Let’s start with the third-row seating. To enter the third row, you just have to use one simple lever and the middle row seat collapses and folds in front of your eyes to give you access to the third row. The space is not massive in the third row but it remains good for children on longer drives and adults on shorter drives. Hyundai has loaded the third row with an AC fan control knob and two USB chargers with cupholders and space to keep the gadgets too. You can also slide the second-row forward to create more space and if you want to recline the third-row seat, you can do that by pulling a ribbon.
Coming to the second row of the Alcazar, we spent time only with the six-seater version that offers pilot seats in the middle row. And boy they are extremely comfortable. Hyundai has added several features to make life much more comfortable and luxurious. Starting with the segment-first retractable tray that can hold up to 3 kg of weight and it gets a holder for the tablet too.
There is a massive central console as well. There is space underneath the console and it acts as an armrest too. The central console also offers various features like a wireless phone charger, which again is the first-in-segment feature.
With the massive windows and the panoramic sunroof as standard across the variants, the cabin feels very airy and comfortable even for the last row passengers. So if you feel claustrophobic, the Alcazar sure can be a great choice.
From the driver’s seat
The front seats are even more luxurious. We were driving the top-end Signature variant of the Alcazar so it does offer a lot of bells and whistles but even the mid-level variant offers the same instrument cluster, which is of massive 10.25-inch size. The cluster is extremely sharp and is of high resolution.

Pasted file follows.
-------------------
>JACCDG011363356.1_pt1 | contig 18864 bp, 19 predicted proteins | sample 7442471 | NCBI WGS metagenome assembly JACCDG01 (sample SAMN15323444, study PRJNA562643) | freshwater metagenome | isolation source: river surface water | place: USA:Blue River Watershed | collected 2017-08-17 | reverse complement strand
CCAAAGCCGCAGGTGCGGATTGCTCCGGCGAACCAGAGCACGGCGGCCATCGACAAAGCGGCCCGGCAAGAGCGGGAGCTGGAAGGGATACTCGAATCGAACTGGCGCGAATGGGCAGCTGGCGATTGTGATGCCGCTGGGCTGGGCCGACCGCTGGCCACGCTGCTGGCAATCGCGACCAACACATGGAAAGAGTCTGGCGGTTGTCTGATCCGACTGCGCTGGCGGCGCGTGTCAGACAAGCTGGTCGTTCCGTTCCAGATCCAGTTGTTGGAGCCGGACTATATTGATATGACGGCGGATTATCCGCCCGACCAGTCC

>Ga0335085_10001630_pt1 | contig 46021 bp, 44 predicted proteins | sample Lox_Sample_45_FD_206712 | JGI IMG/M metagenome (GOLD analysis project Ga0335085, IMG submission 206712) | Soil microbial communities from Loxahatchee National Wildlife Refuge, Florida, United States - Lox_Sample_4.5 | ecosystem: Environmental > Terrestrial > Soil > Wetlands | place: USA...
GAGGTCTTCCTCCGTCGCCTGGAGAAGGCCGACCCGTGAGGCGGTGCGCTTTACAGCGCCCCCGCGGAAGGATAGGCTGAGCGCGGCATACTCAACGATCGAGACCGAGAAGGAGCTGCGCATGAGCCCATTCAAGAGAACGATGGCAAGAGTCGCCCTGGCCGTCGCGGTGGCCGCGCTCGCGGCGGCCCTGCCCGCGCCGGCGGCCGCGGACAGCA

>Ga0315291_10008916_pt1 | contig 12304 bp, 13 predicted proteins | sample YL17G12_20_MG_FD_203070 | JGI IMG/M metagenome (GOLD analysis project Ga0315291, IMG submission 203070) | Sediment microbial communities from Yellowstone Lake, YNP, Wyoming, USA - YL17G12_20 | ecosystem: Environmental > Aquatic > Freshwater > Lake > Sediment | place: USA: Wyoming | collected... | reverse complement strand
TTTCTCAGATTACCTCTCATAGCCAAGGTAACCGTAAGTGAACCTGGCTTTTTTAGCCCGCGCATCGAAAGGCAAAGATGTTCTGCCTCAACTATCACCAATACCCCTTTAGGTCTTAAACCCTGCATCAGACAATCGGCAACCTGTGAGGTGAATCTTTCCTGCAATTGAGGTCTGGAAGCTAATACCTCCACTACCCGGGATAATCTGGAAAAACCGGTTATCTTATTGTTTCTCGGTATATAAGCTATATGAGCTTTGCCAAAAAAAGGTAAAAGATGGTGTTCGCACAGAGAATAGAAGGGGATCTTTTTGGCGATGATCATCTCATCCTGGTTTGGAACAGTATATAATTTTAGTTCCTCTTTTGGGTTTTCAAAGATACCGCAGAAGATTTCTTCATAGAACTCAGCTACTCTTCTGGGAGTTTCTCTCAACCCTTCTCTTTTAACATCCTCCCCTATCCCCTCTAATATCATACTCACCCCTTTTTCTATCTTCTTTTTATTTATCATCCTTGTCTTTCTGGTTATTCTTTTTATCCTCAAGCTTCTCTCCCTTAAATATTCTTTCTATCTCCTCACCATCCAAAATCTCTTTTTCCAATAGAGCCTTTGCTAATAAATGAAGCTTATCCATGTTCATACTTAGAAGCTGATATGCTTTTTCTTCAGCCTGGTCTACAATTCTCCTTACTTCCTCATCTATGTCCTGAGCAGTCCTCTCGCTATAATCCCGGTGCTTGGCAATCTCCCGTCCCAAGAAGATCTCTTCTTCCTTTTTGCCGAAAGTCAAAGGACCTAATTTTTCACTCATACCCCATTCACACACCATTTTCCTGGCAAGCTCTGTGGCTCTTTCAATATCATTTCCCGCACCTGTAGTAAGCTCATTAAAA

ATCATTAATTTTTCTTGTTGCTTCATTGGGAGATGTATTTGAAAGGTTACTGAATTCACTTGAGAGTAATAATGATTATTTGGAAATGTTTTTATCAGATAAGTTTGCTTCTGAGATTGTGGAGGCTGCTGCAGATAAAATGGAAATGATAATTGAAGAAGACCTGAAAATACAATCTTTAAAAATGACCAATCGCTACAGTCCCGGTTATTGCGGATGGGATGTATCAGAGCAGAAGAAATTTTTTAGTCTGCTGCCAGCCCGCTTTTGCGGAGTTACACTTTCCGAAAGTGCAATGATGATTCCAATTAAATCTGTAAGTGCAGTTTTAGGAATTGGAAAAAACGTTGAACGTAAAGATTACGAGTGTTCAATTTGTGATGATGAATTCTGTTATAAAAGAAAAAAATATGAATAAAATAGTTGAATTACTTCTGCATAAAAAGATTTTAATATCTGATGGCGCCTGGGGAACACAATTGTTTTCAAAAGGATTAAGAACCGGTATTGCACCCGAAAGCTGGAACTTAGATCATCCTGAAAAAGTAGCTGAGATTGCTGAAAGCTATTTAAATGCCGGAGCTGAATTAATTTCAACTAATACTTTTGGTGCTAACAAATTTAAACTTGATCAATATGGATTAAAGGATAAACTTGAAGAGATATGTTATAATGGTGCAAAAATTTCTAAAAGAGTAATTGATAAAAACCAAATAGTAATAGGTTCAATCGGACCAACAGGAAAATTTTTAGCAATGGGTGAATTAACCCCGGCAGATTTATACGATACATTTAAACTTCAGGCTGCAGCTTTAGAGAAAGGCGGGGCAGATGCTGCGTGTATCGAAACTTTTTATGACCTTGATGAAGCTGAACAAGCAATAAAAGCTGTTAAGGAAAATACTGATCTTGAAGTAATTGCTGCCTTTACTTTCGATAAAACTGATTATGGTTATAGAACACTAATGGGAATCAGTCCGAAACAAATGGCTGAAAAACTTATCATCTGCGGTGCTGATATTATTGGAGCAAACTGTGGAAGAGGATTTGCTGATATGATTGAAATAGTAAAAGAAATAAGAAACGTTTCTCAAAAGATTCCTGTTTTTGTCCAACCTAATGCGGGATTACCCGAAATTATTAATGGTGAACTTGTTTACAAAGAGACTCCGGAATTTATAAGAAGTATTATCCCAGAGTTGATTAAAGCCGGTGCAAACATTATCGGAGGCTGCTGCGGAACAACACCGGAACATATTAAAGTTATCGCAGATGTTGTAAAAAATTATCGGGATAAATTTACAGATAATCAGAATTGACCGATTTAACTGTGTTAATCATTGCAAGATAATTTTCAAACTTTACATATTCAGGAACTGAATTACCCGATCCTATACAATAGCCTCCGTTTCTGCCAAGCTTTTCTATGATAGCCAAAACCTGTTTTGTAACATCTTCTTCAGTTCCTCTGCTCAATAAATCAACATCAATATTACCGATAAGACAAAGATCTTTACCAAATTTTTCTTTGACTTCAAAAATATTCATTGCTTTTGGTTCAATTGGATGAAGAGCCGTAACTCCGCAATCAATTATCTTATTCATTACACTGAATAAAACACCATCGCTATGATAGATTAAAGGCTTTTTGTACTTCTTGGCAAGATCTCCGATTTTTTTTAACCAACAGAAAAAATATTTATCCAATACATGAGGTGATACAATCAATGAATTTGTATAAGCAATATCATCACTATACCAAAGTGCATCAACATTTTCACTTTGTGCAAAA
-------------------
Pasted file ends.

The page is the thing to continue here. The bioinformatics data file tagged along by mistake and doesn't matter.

It does show a lot of information and Hyundai has also added a blind spot monitoring system that works very well. Whenever you turn the indicator, the instrument cluster starts showing the feed from the camera mounted on the ORVM of that side. It works flawlessly. And there are 64 ambient light settings to match your mood!
In the middle sits the same 10.25-inch infotainment system that is also available with the Creta. Hyundai has added a plethora of new features in BlueLink and you can even talk to the Alcazar and ask it about the weather, news or operate the sunroof, without touching any buttons. Even the front gets a lot of space to keep your small items secure. You would not feel that the Alcazar is low on space.
Enough space for luggage?
As all the seven-seater vehicles suffer from luggage space, the Alcazar does have similar problems. With all the three rows up, you get 180 litres of space and that’s the highest in the segment. Yes, it is not enough to keep six individual bags of the travellers but if you travel light, this will do that job. The Alcazar gets split seats in the third and the second row that can be folded completely to create acres of space too.
Justifies the price tag? Should you get it?
At Rs 16.3 lakh for the entry-level variant, the Alcazar does look expensive on paper. However, Hyundai revealed that they receive more than 60% of bookings for the top two variants of the Creta and that is why they are following the strategy of not offering a base variant with the Alcazar. Even the entry-level variant of the Alcazar gets features like a panoramic sunroof, infotainment system, semi-digital seven-inch instrument cluster, alloy wheels and much more. So we cannot really call it a base variant. Hyundai has received about 4,000 bookings and the demand for all the three variants are quite equally distributed so the new variant strategy is sure working.
If you are looking for a six-seater or a seven-seater that is extremely comfortable and is feature-rich, do a test drive the Alcazar. Currently, the waiting period on the Alcazar is about 2 months but that can increase quickly due to the demand.